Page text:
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U.S. premiere of Balint Bolygo exhibit

October 15, 2013

Balint Bolygo, a Hungarian-born UK artist, will hold his first American exhibition at Emerson College’s Huret & Spector Gallery beginning Friday, October 18 through December 15.

An opening reception will be held Thursday, October 17, from 4:00 to 6:00 pm at the Huret & Spector Gallery. Another opening reception will also be held Thursday, October 17, from 6:00 to 8:00 pm at Boston Cyberarts Gallery in Jamaica Plain. Bolygo will attend both receptions. Both events are free and open to the public.

The exhibitions focus on Bolygo’s distinctive drawing-machine sculptures. Bolygo has exhibited across the UK, Europe, and Russia, including for the Victoria and Albert Museum, Kinetic Art Fair, and a special installation for the London Olympics.

 

Aurora Bacchus

This artwork, called the Aurora Bacchus, will be on display at Emerson's Huret & Spector Gallery as part of Balint Bolygo's exhibit beginning October 18. (Courtesy photo)

The exhibits will be curated by Joseph D. Ketner II, distinguished curator-in-residence for Emerson’s Visual and Media Arts Department, and George Fifield, director of Boston Cyberarts.

“We are very excited to be collaborating with Boston Cyberarts in bringing the work of Balint Bolygo to the U.S. for the first time,” Ketner said. “Boston is a hub for innovation, technology, and has a thriving arts culture—areas that Bolygo draws inspiration from for his marvelous drawing-machine sculptures. I hope visitors will enjoy this opportunity to see his work on display firsthand.”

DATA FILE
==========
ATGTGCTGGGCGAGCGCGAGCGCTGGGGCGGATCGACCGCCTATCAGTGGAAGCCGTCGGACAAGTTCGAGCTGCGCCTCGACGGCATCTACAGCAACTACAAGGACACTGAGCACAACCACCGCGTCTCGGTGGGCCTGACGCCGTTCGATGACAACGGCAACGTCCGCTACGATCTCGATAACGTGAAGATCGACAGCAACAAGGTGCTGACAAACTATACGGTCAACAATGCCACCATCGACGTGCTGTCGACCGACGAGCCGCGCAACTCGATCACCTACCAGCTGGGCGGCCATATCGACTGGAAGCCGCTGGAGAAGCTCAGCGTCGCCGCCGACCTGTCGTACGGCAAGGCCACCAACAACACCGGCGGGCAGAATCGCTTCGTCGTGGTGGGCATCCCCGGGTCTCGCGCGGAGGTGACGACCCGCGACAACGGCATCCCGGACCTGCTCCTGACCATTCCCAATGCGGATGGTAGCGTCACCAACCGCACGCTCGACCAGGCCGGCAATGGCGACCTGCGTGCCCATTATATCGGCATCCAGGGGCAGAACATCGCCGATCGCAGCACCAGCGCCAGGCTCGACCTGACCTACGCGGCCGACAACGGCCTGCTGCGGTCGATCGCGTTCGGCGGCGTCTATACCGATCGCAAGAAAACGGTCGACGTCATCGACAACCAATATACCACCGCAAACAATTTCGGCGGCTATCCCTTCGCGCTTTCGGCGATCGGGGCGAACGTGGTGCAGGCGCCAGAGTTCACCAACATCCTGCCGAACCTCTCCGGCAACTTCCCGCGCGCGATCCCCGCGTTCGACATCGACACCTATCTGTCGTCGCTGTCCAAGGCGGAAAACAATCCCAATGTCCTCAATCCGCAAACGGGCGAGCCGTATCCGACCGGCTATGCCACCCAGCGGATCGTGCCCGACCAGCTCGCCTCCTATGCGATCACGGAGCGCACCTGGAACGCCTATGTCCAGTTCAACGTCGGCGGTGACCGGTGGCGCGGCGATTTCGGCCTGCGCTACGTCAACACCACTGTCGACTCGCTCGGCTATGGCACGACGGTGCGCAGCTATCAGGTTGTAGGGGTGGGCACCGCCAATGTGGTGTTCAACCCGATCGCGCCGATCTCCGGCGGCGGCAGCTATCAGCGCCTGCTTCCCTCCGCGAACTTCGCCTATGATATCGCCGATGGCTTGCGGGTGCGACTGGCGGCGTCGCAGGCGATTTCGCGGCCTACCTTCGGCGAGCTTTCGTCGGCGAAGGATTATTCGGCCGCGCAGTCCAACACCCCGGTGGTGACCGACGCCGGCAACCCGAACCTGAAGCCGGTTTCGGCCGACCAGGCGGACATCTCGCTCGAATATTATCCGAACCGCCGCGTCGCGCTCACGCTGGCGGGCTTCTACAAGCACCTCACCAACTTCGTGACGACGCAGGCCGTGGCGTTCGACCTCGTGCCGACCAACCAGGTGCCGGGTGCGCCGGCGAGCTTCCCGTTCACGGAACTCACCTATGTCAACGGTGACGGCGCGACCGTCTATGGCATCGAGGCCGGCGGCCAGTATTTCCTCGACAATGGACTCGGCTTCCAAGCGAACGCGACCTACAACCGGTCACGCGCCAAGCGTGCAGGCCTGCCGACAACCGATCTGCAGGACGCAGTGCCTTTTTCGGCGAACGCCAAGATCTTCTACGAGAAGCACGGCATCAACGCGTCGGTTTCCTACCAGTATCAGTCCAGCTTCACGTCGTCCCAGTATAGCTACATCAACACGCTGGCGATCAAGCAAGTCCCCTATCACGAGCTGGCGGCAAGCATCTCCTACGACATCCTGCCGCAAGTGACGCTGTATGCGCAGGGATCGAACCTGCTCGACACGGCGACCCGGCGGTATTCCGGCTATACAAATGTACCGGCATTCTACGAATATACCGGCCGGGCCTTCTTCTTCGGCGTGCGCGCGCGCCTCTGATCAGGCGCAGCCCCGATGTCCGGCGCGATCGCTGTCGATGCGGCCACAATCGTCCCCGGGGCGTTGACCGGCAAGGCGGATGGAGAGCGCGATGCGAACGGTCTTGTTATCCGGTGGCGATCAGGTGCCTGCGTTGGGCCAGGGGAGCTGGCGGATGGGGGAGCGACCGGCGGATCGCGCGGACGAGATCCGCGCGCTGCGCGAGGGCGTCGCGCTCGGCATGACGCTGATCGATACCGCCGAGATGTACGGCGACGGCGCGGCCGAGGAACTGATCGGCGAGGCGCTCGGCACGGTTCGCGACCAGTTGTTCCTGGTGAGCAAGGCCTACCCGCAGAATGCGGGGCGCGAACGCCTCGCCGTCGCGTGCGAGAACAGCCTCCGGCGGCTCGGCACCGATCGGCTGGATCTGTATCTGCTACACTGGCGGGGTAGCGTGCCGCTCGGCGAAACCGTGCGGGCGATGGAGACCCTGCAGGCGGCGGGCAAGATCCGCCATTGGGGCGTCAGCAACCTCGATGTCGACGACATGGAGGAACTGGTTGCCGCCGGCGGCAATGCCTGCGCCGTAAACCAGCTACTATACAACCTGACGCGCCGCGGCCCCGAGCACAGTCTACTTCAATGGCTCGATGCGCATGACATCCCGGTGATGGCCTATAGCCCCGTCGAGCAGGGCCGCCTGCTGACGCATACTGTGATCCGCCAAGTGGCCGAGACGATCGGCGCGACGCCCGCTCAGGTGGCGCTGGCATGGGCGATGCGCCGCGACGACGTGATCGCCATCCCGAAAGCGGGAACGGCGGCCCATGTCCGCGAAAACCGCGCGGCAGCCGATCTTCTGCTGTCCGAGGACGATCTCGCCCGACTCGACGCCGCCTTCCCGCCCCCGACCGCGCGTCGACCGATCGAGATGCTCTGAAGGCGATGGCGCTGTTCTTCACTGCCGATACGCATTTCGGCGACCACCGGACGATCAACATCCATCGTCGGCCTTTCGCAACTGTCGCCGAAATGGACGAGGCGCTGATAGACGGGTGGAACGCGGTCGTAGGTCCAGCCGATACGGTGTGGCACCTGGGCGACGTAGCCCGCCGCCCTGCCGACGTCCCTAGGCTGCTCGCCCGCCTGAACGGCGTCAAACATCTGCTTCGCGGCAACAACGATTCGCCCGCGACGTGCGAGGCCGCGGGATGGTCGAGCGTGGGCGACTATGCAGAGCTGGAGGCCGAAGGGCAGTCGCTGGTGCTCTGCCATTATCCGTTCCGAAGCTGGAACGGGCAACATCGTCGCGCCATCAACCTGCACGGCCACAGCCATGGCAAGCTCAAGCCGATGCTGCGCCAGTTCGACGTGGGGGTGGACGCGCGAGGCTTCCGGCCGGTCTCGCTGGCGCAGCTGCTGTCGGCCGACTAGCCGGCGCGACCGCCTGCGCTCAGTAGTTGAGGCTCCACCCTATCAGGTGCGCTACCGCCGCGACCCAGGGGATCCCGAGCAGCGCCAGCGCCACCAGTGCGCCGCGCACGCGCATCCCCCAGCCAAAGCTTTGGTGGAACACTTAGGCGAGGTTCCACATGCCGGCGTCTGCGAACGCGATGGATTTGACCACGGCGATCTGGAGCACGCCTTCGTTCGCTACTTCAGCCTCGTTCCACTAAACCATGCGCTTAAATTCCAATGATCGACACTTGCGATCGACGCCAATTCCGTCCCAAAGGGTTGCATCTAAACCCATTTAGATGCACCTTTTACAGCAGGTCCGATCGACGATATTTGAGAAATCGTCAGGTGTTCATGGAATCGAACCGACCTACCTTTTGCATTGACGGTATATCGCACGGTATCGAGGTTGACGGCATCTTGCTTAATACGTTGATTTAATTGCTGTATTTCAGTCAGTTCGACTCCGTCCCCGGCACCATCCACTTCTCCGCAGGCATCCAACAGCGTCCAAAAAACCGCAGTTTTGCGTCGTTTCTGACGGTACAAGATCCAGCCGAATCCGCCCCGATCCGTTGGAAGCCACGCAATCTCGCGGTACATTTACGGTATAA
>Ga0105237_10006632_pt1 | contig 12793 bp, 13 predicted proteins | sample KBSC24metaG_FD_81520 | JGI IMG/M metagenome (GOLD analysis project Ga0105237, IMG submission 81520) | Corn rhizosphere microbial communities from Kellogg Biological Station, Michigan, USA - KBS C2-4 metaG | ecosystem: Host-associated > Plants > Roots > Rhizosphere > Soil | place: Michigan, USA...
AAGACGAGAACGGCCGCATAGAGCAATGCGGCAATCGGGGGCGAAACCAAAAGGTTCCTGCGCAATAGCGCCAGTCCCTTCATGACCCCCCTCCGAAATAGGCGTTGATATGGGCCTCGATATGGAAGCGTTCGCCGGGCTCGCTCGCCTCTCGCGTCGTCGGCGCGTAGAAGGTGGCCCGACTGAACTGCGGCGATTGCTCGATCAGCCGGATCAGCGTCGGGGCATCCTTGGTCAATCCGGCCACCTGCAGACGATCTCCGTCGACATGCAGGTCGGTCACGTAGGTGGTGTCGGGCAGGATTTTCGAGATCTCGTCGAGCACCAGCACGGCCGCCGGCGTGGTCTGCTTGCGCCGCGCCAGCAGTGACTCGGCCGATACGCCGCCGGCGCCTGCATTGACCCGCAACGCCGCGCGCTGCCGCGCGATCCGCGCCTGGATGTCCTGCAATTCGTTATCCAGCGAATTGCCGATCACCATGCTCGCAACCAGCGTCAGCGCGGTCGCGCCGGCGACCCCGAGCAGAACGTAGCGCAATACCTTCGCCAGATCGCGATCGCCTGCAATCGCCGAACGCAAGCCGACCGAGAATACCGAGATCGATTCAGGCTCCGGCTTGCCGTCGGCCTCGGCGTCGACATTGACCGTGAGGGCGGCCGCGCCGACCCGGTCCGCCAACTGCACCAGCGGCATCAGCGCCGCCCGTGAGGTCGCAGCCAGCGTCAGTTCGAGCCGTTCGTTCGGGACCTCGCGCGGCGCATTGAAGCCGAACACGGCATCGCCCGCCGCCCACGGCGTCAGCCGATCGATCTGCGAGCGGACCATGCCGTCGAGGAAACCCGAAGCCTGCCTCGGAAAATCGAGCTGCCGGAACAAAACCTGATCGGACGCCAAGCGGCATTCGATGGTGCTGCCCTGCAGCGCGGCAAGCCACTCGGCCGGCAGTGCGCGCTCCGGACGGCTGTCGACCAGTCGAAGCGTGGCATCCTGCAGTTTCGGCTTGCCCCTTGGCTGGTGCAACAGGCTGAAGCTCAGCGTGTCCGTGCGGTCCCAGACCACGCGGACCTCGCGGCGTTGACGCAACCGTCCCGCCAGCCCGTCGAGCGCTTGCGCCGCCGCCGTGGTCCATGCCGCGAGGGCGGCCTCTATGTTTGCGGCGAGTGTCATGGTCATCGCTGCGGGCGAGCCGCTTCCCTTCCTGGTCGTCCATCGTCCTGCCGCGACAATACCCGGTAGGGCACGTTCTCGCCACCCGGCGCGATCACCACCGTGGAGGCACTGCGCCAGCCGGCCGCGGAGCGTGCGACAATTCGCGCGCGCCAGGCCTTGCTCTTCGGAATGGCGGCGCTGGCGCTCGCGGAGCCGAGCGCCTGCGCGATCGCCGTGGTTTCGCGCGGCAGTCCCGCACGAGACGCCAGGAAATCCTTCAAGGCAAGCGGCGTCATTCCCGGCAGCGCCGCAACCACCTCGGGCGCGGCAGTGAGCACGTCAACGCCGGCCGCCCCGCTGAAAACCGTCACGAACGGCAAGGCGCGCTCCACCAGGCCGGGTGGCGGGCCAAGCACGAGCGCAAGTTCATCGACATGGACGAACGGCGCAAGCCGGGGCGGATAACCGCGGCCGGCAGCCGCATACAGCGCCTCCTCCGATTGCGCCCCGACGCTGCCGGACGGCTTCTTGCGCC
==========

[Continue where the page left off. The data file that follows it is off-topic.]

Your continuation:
Trace 1 Machine

Bolygo's Trace 1 Machine will be on display at the Boston Cyberarts Gallery in Jamaica Plain. (Courtesy photo)

Bolygo creates mechanisms animated by natural, invisible universal forces (gravity, optical laws, and crystalline movements on a nano scale) that investigate the process of creation independently. His sculptural inventions often explore the passing of time, and they record traces of particular events and movements on a surface—paper, metal, plaster, glass—through the build-up of complex patterns, highlighting the connection between space, matter, and time. The relationship between the predictable nature of a system (a machine, program, and algorithm) and the unpredictability of the human touch conjures up both notions of random chaos and universal order.

The Harry L. Huret & Ellen Marr Spector Gallery was funded by a gift from Judith Spector Huret in 1999. Judy Huret received an MA in Communication Sciences and Disorders from Emerson in 1969 and has been a member of the Emerson College Board of Trustees since 2001.

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